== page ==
Homeowner’s Guide to Tree Pruners and Loppers
Pruning a tree is a lot easier if you have the right tools. Here's everything you need to know about tree pruners.
What Is a Tree Pruner?
Pruning a tree without the proper tools can be a long and complicated process involving a lot of hand cramping and a few too many trips up and down your ladder. But get yourself a tree pruner and you’ll be trimming the branches and leaves off the trees in your yard like a professional. Tree pruners are just like typical pruning tools except they are attached to much longer handles and poles that make it easy to cut branches high above your normal reach. Here’s a rundown of the different kinds of tree pruners, how they work and a look at some of the best tree pruners currently on the market.
Types of Tree Pruners
When it comes to tree pruners, there are really only two basic types: those that snip, and those that saw. Tree pruners that snip are known as “loppers” and are typically made by placing scissor-like blades on the end of a long, extendable handle. The other main kind of tree pruner is really just a saw blade attached to a pole. Sometimes those saws can be motorized, but most of the time they simply rely on good-old manual power.
Best Tree Pruners
THANOS Extendable Anvil Loppers
- Durable aluminum handle can be extended from 24-in. to 40-in.
- Teflon-coated blade cuts branches up to 2-in. in diameter.
- Ergonomic handles and lightweight design made for extended periods of use.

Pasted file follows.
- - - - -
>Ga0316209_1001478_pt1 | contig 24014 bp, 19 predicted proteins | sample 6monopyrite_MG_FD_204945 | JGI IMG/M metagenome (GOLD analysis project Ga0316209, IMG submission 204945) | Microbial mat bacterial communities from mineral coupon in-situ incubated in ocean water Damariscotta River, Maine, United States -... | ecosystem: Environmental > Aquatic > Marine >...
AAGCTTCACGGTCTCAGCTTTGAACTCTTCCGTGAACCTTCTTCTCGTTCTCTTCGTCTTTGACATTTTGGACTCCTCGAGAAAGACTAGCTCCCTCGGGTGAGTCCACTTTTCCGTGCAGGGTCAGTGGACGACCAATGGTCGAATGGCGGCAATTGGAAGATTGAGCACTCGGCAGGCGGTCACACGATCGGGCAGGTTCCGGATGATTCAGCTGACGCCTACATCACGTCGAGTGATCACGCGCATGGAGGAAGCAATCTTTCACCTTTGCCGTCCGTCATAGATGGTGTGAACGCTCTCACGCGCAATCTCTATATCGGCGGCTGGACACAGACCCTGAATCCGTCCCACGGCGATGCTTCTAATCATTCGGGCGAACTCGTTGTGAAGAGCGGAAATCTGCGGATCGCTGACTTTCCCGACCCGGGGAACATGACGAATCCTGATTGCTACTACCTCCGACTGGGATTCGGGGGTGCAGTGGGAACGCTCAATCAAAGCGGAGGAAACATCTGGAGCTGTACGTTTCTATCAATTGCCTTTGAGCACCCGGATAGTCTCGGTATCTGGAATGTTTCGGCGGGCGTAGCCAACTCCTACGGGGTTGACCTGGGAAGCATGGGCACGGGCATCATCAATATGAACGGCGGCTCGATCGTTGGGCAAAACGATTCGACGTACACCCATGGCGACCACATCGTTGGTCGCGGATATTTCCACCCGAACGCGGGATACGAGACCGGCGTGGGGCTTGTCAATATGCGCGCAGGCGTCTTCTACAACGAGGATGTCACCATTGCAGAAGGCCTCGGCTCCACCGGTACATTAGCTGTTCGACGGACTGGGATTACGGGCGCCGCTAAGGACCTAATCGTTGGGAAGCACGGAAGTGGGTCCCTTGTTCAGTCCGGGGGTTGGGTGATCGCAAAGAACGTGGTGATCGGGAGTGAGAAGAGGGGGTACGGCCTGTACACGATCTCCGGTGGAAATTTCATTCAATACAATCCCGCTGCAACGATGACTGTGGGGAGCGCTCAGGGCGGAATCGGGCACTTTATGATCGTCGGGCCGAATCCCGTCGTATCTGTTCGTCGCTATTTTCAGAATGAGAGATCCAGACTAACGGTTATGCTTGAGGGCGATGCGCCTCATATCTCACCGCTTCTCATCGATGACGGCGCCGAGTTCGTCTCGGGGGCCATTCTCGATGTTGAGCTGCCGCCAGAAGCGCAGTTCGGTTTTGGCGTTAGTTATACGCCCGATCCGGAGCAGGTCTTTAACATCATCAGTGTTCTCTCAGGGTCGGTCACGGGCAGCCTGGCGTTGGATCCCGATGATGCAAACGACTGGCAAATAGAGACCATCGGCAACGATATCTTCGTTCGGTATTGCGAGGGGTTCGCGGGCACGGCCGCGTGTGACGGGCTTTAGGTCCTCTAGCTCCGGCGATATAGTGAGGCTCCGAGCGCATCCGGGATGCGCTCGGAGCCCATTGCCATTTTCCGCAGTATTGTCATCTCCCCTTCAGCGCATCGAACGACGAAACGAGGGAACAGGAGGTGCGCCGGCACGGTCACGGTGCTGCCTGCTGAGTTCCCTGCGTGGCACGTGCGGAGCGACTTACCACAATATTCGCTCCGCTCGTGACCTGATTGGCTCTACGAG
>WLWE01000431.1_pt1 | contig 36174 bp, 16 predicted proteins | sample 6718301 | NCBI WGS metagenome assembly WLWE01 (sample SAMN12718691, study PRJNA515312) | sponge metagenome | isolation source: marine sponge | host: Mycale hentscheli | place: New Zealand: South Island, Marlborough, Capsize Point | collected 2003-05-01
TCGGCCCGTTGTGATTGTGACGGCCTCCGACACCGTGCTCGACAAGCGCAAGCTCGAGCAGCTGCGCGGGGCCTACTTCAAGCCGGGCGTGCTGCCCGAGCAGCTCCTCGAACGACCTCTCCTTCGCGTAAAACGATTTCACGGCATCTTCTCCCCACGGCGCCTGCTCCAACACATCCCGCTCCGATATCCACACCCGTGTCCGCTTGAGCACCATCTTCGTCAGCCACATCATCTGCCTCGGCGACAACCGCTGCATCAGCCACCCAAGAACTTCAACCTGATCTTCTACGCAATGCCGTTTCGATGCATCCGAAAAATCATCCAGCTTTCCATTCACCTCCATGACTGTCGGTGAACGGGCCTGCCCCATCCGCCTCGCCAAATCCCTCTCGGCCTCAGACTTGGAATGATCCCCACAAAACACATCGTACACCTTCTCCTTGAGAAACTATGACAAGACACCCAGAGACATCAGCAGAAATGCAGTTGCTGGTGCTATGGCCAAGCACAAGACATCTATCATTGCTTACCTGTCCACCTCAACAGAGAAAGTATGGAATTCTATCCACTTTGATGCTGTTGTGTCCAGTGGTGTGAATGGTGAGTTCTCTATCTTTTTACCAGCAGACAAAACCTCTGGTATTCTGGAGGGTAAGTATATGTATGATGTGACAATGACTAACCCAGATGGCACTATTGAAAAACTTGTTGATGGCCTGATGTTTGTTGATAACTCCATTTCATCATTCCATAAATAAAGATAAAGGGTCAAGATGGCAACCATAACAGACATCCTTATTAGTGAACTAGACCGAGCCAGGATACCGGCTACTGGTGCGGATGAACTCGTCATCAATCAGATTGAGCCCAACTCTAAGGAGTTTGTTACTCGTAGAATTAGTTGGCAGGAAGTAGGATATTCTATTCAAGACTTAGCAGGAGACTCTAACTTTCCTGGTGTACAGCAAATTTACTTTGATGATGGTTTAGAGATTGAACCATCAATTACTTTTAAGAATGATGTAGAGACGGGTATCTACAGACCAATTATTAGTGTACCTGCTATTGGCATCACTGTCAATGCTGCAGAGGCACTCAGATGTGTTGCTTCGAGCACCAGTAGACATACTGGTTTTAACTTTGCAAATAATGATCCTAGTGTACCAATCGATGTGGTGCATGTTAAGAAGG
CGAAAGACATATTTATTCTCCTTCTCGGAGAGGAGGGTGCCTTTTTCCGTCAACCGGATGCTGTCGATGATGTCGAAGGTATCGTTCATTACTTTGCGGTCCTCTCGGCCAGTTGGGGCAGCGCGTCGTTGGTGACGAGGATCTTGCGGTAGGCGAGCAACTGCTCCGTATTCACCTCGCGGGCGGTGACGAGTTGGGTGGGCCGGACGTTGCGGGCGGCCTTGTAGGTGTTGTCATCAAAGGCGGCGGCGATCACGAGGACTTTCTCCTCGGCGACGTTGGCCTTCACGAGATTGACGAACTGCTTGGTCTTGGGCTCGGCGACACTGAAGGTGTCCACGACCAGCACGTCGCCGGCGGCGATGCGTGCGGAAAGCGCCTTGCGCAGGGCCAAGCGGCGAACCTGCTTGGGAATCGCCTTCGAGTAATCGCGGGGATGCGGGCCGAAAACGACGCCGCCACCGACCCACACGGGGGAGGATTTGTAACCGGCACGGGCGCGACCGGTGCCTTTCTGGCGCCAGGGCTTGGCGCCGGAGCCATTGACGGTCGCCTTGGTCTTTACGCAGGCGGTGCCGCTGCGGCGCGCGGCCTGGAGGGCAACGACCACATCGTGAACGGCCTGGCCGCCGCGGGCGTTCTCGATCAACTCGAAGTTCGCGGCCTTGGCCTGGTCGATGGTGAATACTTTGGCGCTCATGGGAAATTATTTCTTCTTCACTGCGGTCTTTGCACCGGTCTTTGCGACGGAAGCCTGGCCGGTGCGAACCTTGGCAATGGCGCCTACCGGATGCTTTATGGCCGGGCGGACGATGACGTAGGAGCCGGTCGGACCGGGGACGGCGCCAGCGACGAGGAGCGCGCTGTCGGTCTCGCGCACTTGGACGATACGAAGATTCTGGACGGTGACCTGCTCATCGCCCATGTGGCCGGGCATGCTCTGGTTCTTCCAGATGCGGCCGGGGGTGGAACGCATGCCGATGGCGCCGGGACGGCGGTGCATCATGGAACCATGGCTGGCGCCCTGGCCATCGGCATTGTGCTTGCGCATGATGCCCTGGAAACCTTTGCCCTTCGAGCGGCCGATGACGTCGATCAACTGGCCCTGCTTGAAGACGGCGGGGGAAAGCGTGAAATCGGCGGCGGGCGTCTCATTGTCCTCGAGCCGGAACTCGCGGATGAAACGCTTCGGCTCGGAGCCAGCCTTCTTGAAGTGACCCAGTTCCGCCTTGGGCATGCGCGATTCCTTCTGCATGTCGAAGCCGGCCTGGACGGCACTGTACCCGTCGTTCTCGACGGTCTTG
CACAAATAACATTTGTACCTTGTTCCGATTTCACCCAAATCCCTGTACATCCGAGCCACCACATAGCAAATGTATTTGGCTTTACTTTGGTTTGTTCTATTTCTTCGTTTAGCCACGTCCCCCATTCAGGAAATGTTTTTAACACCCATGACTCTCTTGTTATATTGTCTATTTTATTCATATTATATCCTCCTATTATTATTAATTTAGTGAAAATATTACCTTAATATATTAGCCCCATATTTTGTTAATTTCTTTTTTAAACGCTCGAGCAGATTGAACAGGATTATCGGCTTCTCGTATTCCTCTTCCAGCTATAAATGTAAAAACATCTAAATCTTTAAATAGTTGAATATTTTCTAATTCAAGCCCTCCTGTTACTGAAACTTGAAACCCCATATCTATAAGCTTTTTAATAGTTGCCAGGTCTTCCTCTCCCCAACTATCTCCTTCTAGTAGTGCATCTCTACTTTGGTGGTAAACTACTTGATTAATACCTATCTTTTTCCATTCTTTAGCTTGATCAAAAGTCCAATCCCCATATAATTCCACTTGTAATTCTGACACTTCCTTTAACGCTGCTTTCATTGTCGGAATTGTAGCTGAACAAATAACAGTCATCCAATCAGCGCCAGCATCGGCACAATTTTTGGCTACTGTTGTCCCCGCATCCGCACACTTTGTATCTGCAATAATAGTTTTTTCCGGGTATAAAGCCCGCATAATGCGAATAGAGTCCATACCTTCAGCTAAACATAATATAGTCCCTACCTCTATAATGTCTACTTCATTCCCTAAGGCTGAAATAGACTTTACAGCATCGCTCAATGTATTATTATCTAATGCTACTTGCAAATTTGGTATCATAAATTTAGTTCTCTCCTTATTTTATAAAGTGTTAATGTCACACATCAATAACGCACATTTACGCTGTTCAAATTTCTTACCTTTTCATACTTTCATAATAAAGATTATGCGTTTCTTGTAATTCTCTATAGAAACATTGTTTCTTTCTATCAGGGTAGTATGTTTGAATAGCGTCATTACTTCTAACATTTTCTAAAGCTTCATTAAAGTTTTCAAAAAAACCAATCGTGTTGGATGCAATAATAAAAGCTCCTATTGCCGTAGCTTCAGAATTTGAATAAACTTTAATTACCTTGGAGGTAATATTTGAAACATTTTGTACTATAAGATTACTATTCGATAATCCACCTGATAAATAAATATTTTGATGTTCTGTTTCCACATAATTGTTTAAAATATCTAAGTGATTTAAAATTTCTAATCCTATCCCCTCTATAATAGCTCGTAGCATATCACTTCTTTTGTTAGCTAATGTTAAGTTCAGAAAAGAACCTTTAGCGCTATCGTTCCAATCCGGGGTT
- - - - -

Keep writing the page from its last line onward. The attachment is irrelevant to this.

Fiskars 14 Foot Power-Lever Extendable Tree Pruner
- Two cutting options: 15-in. zig saw and 1-1/8-in. diameter snips.
- Pole extends from 7-ft. to 14-ft.
- Unique oval shape reduces the amount the pole bends and flexes during use.
Sun Joe Electric Pole Chain Saw
- 6.5 amp motor cuts through branches up to 7-1/2-in. thick.
- Pole extends up to nearly 9-ft.
- Saw’s “auto-oiler” automatically lubricates the chain during use.
How to Use a Tree Pruner
Pruning a tree is an essential part of keeping a tree healthy and vibrant. Cutting away dead or weak branches allows trees to grow stronger and healthier while increasing their flower and fruit production. Plus, most of the time pruning a tree makes it look better.
To prune a tree, start by identifying which branches need to go. Make sure the ground beneath where you are pruning is cleared out so nothing gets damaged if a heavy branch falls on it. Experts recommend that you prune trees during their dormant season, and never remove more than one fourth of a tree’s branches at once. Over-pruning reduces the amount of leaves a tree has, making it harder for it to absorb all the nutrients it needs to stay healthy.